To McCormack, that was affording his players the same honesty and accountability he expected from them. 

“As a walk-on, he was very honest with me,” freshman catcher Daniel Tomasello said. “His way of recruiting, and just talking to regular people, he’ll tell you what’s on his mind, even if it’s not what you wanna hear.”

McCormack’s unique approach to the recruiting trail seemed to pay dividends from that start as his first class in 1993 that ranked 23rd in the country finished the season 41-17 and earned a spot in the South Regional Tournament where they fell to eventual Division II national champions, the University of Tampa. 

After the 2008 season, Cooney announced his retirement after 21 seasons coaching at FAU and McCormack took over the reins as the sole head coach of the baseball team. In the 2010 season, McCormack led the Owls on a 37-24 season where they won the Sun Belt conference championship and earned a spot in the NCAA Regional Tournament.

McCormack also led FAU to back-to-back Sun Belt Championships in the 2012 and 2013 seasons before the entire athletic department transitioned to Conference USA (C-USA) in 2014. In 2016, McCormack led FAU to a 21-8 regular season record, earning their first C-USA regular season Championship. That season, he also made his second consecutive, fourth overall, trip to the NCAA Regional Tournament as a head coach.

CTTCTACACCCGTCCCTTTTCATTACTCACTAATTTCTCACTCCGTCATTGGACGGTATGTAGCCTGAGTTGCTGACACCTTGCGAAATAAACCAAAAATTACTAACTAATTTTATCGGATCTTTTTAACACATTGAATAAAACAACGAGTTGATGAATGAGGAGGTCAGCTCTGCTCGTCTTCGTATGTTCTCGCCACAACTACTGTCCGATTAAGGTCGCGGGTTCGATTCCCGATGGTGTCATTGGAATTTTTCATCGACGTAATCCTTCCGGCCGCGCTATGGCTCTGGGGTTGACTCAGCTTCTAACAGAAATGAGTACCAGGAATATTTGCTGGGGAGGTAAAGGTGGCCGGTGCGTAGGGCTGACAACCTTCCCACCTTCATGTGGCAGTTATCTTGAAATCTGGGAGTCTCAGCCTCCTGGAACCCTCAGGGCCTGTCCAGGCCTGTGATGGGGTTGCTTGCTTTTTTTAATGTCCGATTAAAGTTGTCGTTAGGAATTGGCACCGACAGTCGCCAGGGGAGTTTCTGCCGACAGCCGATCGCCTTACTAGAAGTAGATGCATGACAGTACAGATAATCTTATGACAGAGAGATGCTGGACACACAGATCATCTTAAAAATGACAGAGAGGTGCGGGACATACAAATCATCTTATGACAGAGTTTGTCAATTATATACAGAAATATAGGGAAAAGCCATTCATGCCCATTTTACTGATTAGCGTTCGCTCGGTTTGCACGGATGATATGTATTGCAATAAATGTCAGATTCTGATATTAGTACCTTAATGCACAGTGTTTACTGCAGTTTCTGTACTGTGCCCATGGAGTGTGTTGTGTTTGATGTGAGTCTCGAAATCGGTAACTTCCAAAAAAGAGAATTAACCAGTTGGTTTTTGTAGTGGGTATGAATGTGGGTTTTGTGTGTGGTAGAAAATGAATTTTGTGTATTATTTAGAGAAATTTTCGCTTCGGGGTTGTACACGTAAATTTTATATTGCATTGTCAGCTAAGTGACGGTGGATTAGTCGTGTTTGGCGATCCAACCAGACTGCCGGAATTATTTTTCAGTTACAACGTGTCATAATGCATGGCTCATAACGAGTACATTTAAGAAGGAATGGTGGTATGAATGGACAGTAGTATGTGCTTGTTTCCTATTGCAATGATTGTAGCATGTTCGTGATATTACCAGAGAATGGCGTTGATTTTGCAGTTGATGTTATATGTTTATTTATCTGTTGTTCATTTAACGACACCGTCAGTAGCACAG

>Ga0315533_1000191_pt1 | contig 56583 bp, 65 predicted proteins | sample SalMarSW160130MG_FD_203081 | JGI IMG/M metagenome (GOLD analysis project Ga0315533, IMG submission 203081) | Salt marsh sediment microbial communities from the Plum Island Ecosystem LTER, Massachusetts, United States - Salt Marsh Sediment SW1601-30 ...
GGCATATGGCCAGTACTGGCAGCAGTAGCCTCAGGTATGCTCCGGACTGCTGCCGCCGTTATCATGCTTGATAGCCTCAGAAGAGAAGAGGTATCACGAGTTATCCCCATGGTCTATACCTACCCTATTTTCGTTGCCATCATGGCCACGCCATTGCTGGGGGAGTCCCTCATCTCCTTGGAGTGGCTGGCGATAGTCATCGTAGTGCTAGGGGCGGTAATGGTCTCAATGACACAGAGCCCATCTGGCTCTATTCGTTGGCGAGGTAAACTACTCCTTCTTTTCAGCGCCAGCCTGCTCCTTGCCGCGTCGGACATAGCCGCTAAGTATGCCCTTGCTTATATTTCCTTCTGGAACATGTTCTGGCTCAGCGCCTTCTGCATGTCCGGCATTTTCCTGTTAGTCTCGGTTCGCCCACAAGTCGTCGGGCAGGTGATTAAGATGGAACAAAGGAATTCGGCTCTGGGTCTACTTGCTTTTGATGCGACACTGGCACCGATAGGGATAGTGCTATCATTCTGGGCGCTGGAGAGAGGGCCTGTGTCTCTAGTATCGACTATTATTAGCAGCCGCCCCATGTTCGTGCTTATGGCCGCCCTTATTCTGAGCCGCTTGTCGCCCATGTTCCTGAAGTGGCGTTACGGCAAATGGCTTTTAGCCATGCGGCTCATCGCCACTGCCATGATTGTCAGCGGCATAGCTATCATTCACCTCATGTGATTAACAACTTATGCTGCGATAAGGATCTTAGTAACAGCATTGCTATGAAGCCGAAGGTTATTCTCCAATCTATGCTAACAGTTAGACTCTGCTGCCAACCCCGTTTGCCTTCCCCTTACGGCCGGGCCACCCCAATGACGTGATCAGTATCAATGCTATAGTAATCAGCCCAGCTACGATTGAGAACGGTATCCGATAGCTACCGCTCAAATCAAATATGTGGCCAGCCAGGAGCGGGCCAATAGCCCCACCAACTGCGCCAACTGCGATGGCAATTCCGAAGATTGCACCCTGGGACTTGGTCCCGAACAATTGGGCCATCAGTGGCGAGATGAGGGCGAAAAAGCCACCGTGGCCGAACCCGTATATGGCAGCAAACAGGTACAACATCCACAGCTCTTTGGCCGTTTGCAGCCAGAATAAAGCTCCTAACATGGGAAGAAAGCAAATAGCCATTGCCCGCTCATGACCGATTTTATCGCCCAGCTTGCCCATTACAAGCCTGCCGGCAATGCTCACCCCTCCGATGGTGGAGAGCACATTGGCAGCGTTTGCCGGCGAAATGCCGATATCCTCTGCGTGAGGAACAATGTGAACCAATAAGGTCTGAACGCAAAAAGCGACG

In 2019, Coach McCormack earned the honor of C-USA Coach of the Year for leading the Owls to a 41-21 record, their second C-USA Championship, and the second seed in the Athens Regional Tournament. Six members of that 2019 championship team earned All-Conference honors, five of which were selected in the 2019 MLB Draft: Pedro Pages (6th Round), Mike Ruff (11th round), Eric Rivera (14th Round), Vince Coletti (17th) and Blake Sanderson (31st).

As McCormack prepares for the 2022 season entering his 14th year as head coach, the landscape of his program may look drastically different than when he took over, but his ideology hasn’t changed. Even with the means and facilities FAU Athletics has to offer today, OTF is as much a part of the program as when they were still a budding, Division II team.

“We’ve really developed a culture that centered around taking care of each other,” junior catcher Nicholas Toney said. “I can call on anyone on the team when I need, on and off the field.”

The culture McCormack has built also comes with a high standard. His five conference championships are more than any active other head coach at FAU. 

“I think it’s our expectation to be in a position to win a conference championship every year,” Cooley said. “It’s the same this year and we expect to be back in the regional.” 

FAU will open the 2022 season with a four-game home series against the University of Minnesota Golden Gophers from Friday, Feb. 18, through Monday, Feb. 21, in Boca Raton, Fla. All four games will be broadcast on C-USA TV.

Cameron Priester is a staff writer for the University Press. For information regarding this or other stories, email [email protected] or tweet him @PriesterCameron.